Medical Economics has an editorial from a medical malpractice defense lawyer who has defended physicians in malpractice cases for over 32 years. The author express the opinion that after having tried over 200 medical malpractice jury trials and won over 90 percent of those cases that if the same cases had been tried before health courts, the number of plaintiff’s medical malpractice verdicts would have been much higher.
The idea behind health courts is that specially trained judges or a panel of medical doctors would hear medical malpractice cases without juries and decide liability and/or damages for the malpractice plaintiff.
This malpractice defense lawyer in this editorial praises the malpractice defense bar in Ohio for aggressively defending “questionable cases” as opposed to settling cases where there is only a small possibility of an adverse outcome and goes on to praise doctors for taking “time from their practices to participate in trials.” (Actually, I’m not sure participation was optional but okay.)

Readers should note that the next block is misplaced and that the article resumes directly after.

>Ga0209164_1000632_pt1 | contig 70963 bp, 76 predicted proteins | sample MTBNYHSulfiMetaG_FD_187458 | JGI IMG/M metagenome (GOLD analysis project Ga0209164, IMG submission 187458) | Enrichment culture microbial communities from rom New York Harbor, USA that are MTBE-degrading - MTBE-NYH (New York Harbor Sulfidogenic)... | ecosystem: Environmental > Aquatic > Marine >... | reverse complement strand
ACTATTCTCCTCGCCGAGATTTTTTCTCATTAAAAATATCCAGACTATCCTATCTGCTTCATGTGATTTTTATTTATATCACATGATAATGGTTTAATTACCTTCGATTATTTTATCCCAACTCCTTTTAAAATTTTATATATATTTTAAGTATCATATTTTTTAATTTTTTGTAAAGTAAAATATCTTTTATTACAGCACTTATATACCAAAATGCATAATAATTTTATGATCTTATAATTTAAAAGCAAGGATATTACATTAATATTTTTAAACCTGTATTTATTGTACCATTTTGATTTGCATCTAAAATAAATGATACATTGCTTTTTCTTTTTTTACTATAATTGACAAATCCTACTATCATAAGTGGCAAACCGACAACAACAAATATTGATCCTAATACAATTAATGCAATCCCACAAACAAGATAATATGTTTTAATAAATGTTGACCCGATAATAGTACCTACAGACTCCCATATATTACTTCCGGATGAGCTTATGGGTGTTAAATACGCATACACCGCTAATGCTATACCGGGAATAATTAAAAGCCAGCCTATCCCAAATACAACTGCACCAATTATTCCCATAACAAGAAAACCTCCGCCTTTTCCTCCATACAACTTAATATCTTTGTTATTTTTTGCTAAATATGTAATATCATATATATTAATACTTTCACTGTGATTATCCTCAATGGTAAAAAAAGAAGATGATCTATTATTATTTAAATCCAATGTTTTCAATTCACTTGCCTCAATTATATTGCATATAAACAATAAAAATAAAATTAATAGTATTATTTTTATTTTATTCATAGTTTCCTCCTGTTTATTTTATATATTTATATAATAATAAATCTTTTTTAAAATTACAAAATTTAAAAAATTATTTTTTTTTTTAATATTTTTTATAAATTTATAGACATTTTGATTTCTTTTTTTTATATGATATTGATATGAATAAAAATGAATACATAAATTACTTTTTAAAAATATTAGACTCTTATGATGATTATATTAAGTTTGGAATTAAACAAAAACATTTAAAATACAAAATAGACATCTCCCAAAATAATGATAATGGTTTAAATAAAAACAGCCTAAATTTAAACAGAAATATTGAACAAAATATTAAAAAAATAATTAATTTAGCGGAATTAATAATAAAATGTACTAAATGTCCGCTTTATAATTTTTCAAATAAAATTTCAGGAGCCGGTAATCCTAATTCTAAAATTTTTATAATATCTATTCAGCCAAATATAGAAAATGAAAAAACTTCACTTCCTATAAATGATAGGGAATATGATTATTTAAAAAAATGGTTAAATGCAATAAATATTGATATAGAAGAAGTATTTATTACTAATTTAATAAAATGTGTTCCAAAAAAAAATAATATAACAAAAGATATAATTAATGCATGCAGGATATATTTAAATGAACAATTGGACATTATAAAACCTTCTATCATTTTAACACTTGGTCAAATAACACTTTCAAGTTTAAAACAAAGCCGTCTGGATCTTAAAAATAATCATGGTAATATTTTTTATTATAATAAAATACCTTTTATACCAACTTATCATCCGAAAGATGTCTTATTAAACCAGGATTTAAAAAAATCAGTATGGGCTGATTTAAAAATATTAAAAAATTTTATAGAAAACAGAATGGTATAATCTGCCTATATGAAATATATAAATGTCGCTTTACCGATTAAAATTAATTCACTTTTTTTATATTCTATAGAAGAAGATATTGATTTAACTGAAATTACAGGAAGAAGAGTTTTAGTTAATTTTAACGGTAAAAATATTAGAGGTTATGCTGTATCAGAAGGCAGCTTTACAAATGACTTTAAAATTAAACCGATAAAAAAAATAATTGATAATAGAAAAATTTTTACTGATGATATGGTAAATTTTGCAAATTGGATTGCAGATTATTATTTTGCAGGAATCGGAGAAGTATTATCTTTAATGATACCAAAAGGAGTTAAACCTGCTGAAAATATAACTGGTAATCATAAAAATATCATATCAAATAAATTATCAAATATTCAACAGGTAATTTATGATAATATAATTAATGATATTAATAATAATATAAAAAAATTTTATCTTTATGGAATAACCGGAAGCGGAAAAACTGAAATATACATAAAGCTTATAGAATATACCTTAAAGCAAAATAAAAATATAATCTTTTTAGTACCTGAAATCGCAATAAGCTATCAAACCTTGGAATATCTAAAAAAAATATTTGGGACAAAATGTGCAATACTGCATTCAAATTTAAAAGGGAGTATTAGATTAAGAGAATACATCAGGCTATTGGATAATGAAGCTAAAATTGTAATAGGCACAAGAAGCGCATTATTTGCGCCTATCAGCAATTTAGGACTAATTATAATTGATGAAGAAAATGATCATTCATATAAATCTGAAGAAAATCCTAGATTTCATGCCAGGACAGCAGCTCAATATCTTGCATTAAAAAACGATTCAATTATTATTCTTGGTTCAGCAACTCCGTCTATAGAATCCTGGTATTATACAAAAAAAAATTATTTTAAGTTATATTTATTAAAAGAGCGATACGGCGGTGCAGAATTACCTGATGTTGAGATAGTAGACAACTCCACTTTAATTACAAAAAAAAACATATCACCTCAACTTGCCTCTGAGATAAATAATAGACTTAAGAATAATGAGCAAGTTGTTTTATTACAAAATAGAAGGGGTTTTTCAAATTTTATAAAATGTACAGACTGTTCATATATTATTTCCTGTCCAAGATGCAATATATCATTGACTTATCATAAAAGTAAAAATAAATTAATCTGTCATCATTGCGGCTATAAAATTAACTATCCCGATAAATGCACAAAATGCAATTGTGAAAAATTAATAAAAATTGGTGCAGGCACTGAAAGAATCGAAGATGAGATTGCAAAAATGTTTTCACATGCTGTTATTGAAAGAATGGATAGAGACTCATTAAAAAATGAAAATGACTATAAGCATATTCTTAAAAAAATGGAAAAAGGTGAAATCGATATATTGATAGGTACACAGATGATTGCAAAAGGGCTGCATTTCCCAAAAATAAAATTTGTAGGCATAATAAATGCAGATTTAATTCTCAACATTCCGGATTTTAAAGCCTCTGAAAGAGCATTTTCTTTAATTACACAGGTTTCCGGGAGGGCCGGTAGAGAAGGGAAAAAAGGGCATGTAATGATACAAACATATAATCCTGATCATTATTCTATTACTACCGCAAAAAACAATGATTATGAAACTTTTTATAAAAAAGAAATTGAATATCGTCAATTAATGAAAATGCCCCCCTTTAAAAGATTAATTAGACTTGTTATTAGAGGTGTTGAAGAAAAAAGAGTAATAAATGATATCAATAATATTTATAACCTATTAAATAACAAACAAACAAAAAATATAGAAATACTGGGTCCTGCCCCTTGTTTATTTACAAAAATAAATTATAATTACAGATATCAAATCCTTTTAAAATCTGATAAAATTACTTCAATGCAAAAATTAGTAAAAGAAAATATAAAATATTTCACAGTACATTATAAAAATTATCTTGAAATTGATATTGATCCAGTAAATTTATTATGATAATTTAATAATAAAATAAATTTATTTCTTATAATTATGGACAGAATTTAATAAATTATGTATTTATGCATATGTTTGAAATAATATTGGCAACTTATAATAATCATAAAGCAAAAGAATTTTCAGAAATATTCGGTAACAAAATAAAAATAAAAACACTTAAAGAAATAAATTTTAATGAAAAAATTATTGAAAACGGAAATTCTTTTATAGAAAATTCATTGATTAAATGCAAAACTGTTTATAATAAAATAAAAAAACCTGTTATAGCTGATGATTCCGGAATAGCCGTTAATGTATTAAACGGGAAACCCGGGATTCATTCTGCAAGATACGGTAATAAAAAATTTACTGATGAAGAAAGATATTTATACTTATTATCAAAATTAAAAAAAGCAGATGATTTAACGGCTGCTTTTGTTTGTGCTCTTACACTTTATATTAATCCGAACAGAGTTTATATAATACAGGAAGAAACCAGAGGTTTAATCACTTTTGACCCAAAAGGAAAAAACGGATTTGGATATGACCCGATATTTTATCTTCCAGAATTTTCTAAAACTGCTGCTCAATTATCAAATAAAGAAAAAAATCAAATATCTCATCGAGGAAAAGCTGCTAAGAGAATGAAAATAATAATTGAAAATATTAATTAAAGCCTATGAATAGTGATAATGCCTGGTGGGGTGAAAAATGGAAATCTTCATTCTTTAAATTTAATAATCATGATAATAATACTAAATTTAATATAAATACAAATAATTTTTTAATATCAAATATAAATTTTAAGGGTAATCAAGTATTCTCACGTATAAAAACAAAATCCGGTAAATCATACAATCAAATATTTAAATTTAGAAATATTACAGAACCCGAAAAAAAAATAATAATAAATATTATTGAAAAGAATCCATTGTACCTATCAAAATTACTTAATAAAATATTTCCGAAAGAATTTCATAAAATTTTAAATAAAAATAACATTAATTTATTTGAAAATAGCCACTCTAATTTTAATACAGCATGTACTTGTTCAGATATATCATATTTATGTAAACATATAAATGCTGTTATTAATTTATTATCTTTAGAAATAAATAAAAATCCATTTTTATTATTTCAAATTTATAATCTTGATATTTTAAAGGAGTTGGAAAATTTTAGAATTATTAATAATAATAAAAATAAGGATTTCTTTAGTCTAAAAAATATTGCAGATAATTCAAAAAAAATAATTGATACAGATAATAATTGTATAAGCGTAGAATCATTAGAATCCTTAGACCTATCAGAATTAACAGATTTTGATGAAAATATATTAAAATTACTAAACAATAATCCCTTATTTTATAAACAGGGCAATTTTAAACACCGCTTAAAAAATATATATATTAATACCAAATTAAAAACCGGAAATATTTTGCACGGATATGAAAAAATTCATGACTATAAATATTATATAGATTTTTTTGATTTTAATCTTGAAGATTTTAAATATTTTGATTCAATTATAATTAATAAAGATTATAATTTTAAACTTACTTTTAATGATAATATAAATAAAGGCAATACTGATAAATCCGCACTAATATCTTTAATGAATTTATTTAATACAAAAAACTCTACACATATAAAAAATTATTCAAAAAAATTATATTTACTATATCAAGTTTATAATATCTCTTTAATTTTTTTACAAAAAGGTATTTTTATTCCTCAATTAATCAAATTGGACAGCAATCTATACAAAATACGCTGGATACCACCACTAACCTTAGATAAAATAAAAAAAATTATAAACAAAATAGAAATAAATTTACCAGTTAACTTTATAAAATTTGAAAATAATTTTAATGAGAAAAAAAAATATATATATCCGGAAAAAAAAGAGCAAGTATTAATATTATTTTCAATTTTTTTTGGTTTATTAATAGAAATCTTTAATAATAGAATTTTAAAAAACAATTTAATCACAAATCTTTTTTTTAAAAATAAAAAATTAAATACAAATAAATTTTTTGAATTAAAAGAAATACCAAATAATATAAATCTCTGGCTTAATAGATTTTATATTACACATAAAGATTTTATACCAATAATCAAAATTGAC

The author concludes with a reference to that pesky little Seventh Amendment’s right to a jury trial, a right that medical malpractice tort reform advocates don’t mind turning away from to suit their purposes. Maybe James Madison and his colleagues were on to something when they decided that there was something important about a jury trial. Who knew?
Okay, so now medical malpractice lawyers on both sides believe that health courts do not make any sense. Which makes all the more puzzling the Maryland State Bar Association decision to have a discussion group – that was poorly attended I’m told – on health courts in Maryland. We tried health claims arbitration in Maryland. It failed miserably.